Changing attitudes about pet ownership influence trend in naming of cats and dogs
Lorrie Shaw | Contributor
When I first saw Gretchen, what struck me about the 5-and-a-half-week-old furball was her unabashed playful nature — and her striking features. She was no doubt part German Shepherd (the most common of prevailing breeds in mixed breed dogs currently), and of course Saint Bernard, along with a bit of Labrador somewhere in her bloodline.
I couldn’t decide on a name immediately and didn't want to.
I wanted to wait a few days and see how her personality unfolded. One's name should fit who you are.
Trying to stay true to her breed's origins, tops on my list were Greta, Liesel and Ingrid. But the name ‘Gretchen’ seemed to suit her well and still does. (Although I have countless nicknames for her, as I do all of our pets.)
It just never occurred to me to name my new pup with a traditional ‘dog’ name, like ‘Shadow’ or ‘Goldie’, although I don’t think that it would have been out of the question.
The trend for many years was to name pets with monikers that aren’t associated as being human, necessarily, like ‘Spot’ or ‘Fluffy’; in fact the name of a dog or cat had a tendency to be lent from a physical characteristic. Our Silver was named aptly because of his coloration, and Bruiser was named before he came in our lives. (His name is not indicative of his personality, by the way.)
Favorite pastimes have proven to be inspiring, and some choose favorite vacation spots that remind them of happy times in their life when choosing a name.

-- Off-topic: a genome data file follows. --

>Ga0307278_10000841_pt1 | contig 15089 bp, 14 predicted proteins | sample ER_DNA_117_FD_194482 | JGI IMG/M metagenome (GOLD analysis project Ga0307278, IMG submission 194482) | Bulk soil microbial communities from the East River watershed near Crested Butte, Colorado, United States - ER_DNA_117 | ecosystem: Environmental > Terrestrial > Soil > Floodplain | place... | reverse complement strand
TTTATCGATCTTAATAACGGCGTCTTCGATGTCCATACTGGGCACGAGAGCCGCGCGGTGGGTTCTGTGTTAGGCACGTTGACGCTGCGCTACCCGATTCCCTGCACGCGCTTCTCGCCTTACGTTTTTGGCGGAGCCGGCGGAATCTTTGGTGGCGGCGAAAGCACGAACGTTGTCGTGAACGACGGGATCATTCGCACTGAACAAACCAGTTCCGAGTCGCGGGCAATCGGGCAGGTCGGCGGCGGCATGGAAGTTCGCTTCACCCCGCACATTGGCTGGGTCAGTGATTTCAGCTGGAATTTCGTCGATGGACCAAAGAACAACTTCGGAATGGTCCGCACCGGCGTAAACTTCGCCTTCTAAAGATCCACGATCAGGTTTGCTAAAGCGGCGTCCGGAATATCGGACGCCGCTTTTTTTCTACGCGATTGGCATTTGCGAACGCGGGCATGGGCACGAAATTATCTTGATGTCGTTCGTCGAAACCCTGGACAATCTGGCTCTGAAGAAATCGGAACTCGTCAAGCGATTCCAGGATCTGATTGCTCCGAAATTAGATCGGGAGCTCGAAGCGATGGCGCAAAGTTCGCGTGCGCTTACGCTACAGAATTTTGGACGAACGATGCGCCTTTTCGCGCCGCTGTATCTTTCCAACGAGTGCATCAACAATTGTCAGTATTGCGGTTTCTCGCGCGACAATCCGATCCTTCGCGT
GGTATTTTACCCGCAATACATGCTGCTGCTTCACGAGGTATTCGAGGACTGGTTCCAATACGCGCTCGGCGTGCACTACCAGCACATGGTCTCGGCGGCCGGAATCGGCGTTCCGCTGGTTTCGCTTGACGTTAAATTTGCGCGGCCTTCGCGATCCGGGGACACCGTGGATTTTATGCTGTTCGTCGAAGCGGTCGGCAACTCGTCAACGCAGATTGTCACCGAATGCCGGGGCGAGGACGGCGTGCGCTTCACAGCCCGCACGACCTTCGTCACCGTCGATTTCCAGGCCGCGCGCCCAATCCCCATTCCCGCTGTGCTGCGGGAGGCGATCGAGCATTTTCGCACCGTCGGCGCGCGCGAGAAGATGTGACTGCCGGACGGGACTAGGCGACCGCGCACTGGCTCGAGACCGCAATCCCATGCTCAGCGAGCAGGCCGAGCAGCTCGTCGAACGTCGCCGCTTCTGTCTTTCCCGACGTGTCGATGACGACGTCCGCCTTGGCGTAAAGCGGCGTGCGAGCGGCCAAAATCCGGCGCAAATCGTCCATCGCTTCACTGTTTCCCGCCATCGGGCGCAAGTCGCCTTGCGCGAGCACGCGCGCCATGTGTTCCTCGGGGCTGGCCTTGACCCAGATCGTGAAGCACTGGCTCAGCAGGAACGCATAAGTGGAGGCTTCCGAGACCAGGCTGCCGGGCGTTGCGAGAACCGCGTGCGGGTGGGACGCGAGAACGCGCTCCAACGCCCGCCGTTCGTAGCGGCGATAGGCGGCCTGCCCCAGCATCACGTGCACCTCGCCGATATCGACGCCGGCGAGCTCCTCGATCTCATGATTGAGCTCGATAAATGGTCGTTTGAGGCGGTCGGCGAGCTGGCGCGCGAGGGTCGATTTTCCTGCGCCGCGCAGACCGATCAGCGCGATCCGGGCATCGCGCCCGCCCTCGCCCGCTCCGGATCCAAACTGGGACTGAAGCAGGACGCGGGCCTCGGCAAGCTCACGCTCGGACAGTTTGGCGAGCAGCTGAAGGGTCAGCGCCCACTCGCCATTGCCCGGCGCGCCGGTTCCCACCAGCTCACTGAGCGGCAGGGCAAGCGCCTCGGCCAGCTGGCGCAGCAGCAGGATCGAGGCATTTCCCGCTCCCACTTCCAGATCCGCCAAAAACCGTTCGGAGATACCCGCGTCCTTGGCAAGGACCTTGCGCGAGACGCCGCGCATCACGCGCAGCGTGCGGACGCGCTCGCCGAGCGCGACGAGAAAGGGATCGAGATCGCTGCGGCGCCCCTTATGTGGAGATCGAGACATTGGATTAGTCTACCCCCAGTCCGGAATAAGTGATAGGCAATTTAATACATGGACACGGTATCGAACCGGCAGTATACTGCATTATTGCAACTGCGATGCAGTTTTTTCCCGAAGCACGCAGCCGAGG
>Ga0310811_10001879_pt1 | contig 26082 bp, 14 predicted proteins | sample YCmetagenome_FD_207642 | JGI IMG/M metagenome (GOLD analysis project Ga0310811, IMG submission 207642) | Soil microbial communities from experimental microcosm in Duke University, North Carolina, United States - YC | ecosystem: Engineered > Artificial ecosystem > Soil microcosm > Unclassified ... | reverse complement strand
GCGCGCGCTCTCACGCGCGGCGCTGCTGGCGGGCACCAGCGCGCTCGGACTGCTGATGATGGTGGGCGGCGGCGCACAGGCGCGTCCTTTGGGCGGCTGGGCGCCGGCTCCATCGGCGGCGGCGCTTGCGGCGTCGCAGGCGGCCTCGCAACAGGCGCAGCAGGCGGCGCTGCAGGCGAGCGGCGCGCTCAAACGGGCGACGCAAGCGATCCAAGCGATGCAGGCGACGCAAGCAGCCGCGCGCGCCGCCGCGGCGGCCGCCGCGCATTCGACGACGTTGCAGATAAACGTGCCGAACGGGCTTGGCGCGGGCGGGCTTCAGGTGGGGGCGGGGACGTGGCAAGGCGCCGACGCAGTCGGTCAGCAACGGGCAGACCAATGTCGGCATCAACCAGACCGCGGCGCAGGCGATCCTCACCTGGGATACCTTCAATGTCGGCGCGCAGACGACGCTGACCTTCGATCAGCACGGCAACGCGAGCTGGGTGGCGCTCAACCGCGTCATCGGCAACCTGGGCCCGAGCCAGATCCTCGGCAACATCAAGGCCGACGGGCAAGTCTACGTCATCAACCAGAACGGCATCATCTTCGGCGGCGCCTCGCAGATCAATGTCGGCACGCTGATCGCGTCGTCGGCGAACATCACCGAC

A canine client who has since passed — a chocolate Labrador who had a certain joie de vive — was called Java. And I once knew a dog named Poo.
In the past, people have had fun with their pet’s names, deriving them from a favorite TV or movie character or even their favorite alcoholic beverage.
The tide is turning now, and in large part, names for pets are leaning toward being more like those of humans. When you think about it, it’s not all that surprising: attitudes about sharing life with pets are becoming more inclusive and mindful, and they are more like members of the family rather than simply being just animals.
Names that are short and cute but somewhat old-fashioned are popular.
"Parents are giving pets the more extreme versions of their kids' names," says Laura Wattenberg, author of The Baby Name Wizard.
"While they're happy to name their children Leo and Max, they aren't quite ready for Lulu or Milo for their kids."
Here are some of the trendiest pet names right now — is your pet’s name on the list?
Female: Lola, Stella, Luna, Izzy, Lulu, Ellie, Piper, Mia, Zoey and Penny.
Male: Bentley, Cooper, Diesel, Louie, Teddy, Marley, Henry, Tucker, Dexter and Ziggy.
Click here to read more from an article on Vetstreet.
How did you choose your pet’s name?
Lorrie Shaw leads the pets section for AnnArbor.com. Catch her daily dog walking and pet sitting adventures or email her directly.